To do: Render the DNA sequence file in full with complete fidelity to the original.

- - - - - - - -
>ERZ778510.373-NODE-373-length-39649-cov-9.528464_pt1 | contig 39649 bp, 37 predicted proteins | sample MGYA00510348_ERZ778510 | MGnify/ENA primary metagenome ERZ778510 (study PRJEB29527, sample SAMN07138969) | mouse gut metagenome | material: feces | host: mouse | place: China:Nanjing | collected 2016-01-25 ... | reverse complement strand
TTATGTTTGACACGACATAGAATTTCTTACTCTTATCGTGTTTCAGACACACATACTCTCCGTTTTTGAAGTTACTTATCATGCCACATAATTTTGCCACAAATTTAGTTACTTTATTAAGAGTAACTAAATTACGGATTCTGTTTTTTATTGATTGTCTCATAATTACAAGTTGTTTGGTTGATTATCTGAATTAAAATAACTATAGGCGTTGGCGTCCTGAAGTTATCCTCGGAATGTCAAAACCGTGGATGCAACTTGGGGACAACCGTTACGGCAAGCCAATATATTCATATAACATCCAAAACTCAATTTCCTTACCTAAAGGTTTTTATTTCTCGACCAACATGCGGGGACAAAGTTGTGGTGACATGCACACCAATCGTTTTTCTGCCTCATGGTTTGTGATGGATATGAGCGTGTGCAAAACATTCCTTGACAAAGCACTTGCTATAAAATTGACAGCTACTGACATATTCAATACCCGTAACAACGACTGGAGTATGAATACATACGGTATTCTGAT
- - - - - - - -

>ERZ778510.373-NODE-373-length-39649-cov-9.528464_pt1 | contig 39649 bp, 37 predicted proteins | sample MGYA00510348_ERZ778510 | MGnify/ENA primary metagenome ERZ778510 (study PRJEB29527, sample SAMN07138969) | mouse gut metagenome | material: feces | host: mouse | place: China:Nanjing | collected 2016-01-25 ... | reverse complement strand
TTATGTTTGACACGACATAGAATTTCTTACTCTTATCGTGTTTCAGACACACATACTCTCCGTTTTTGAAGTTACTTATCATGCCACATAATTTTGCCACAAATTTAGTTACTTTATTAAGAGTAACTAAATTACGGATTCTGTTTTTTATTGATTGTCTCATAATTACAAGTTGTTTGGTTGATTATCTGAATTAAAATAACTATAGGCGTTGGCGTCCTGAAGTTATCCTCGGAATGTCAAAACCGTGGATGCAACTTGGGGACAACCGTTACGGCAAGCCAATATATTCATATAACATCCAAAACTCAATTTCCTTACCTAAAGGTTTTTATTTCTCGACCAACATGCGGGGACAAAGTTGTGGTGACATGCACACCAATCGTTTTTCTGCCTCATGGTTTGTGATGGATATGAGCGTGTGCAAAACATTCCTTGACAAAGCACTTGCTATAAAATTGACAGCTACTGACATATTCAATACCCGTAACAACGACTGGAGTATGAATACATACGGTATTCTGAT